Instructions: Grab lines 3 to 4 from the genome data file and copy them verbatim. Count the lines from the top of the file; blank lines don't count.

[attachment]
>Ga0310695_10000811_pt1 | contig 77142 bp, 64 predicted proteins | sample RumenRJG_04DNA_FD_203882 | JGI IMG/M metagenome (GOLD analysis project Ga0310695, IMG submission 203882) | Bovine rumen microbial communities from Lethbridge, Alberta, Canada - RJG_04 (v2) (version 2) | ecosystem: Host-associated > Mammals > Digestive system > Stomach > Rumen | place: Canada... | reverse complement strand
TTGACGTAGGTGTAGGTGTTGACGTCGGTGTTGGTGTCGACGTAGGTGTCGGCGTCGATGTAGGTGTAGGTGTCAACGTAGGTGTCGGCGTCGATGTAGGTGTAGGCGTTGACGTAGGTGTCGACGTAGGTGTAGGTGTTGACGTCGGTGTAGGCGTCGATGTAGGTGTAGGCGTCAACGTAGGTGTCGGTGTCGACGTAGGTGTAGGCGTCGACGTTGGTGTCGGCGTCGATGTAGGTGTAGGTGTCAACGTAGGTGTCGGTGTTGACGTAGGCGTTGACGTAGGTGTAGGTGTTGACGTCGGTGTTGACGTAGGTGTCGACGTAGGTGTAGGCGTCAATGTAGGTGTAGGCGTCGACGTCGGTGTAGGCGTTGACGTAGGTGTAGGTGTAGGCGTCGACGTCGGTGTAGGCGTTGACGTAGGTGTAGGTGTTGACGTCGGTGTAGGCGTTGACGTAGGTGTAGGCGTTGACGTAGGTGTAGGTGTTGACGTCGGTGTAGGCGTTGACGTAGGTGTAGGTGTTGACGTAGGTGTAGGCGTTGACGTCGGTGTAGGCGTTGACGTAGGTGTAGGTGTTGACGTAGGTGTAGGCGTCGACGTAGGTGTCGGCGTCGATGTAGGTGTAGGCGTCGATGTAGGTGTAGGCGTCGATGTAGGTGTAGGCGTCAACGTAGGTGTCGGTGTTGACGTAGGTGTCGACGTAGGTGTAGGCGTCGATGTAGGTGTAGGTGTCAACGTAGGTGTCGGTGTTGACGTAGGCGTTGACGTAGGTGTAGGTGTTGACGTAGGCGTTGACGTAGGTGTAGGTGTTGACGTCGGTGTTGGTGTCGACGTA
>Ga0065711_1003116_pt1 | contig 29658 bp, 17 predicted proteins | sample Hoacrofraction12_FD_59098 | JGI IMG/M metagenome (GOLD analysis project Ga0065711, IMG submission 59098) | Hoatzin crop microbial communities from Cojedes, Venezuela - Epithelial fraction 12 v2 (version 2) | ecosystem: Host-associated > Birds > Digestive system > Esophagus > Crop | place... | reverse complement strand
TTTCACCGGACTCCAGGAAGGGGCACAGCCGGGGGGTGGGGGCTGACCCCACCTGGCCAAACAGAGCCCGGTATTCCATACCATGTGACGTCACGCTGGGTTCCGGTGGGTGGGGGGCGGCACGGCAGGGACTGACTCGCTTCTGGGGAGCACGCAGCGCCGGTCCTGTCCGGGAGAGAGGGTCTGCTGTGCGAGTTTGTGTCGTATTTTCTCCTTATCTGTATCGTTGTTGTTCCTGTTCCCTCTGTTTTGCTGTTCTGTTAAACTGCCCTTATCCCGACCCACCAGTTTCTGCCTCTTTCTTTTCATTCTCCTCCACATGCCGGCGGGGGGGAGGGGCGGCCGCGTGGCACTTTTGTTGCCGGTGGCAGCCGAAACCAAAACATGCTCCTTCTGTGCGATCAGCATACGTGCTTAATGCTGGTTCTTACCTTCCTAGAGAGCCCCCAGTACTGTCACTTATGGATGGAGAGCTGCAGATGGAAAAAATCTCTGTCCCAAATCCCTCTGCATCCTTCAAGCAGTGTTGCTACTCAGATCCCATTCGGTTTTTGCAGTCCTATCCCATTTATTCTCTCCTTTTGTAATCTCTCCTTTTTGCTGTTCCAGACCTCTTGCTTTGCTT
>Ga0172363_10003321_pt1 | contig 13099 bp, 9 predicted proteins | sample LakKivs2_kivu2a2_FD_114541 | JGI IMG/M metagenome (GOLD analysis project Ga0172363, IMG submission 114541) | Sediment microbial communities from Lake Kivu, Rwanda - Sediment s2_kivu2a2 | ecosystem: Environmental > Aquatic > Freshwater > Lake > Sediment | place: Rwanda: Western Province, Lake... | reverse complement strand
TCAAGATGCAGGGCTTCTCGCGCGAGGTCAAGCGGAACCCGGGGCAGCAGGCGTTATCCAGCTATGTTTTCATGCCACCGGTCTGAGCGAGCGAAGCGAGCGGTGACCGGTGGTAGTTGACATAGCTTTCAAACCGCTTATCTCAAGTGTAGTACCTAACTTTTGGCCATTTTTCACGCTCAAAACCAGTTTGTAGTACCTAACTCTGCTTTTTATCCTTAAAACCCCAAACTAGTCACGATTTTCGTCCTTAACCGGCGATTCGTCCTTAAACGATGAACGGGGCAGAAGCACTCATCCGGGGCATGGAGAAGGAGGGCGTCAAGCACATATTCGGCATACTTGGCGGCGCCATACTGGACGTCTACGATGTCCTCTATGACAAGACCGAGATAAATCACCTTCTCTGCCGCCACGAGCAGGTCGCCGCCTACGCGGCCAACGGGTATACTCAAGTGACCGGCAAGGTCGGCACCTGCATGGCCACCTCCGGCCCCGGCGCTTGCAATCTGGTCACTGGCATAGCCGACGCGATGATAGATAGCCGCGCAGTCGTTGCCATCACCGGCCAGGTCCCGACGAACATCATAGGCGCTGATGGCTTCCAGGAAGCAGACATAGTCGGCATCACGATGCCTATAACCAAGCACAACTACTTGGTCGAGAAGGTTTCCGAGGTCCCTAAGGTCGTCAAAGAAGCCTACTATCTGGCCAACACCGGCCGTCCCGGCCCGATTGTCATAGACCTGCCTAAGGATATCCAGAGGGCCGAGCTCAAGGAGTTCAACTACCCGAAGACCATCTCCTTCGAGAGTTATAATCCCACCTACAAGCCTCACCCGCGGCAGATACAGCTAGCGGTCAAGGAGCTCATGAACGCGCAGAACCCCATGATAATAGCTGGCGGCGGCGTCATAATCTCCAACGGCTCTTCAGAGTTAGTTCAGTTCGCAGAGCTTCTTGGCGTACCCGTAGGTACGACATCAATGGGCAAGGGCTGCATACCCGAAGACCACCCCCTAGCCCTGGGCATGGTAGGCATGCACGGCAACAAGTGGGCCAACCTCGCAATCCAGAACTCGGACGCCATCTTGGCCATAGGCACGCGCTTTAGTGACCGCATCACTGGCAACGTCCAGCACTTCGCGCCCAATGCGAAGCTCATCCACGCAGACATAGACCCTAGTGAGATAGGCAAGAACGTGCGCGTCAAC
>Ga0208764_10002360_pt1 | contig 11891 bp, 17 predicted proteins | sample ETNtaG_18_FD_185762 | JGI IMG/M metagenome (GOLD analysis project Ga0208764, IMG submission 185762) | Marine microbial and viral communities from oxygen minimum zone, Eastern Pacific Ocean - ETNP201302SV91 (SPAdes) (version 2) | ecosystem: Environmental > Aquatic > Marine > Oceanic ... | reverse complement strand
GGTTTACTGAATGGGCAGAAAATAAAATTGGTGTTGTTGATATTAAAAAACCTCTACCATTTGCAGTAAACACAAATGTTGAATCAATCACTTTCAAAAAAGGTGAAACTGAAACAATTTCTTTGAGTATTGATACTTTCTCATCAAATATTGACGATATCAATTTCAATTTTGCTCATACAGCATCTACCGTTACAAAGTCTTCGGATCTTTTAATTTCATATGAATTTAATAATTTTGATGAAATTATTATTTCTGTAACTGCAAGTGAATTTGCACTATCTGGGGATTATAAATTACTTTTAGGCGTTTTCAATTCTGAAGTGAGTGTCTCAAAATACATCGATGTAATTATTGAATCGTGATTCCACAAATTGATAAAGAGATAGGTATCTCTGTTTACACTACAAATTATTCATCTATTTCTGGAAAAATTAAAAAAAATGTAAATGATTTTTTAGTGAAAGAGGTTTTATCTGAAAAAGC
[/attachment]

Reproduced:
>Ga0065711_1003116_pt1 | contig 29658 bp, 17 predicted proteins | sample Hoacrofraction12_FD_59098 | JGI IMG/M metagenome (GOLD analysis project Ga0065711, IMG submission 59098) | Hoatzin crop microbial communities from Cojedes, Venezuela - Epithelial fraction 12 v2 (version 2) | ecosystem: Host-associated > Birds > Digestive system > Esophagus > Crop | place... | reverse complement strand
TTTCACCGGACTCCAGGAAGGGGCACAGCCGGGGGGTGGGGGCTGACCCCACCTGGCCAAACAGAGCCCGGTATTCCATACCATGTGACGTCACGCTGGGTTCCGGTGGGTGGGGGGCGGCACGGCAGGGACTGACTCGCTTCTGGGGAGCACGCAGCGCCGGTCCTGTCCGGGAGAGAGGGTCTGCTGTGCGAGTTTGTGTCGTATTTTCTCCTTATCTGTATCGTTGTTGTTCCTGTTCCCTCTGTTTTGCTGTTCTGTTAAACTGCCCTTATCCCGACCCACCAGTTTCTGCCTCTTTCTTTTCATTCTCCTCCACATGCCGGCGGGGGGGAGGGGCGGCCGCGTGGCACTTTTGTTGCCGGTGGCAGCCGAAACCAAAACATGCTCCTTCTGTGCGATCAGCATACGTGCTTAATGCTGGTTCTTACCTTCCTAGAGAGCCCCCAGTACTGTCACTTATGGATGGAGAGCTGCAGATGGAAAAAATCTCTGTCCCAAATCCCTCTGCATCCTTCAAGCAGTGTTGCTACTCAGATCCCATTCGGTTTTTGCAGTCCTATCCCATTTATTCTCTCCTTTTGTAATCTCTCCTTTTTGCTGTTCCAGACCTCTTGCTTTGCTT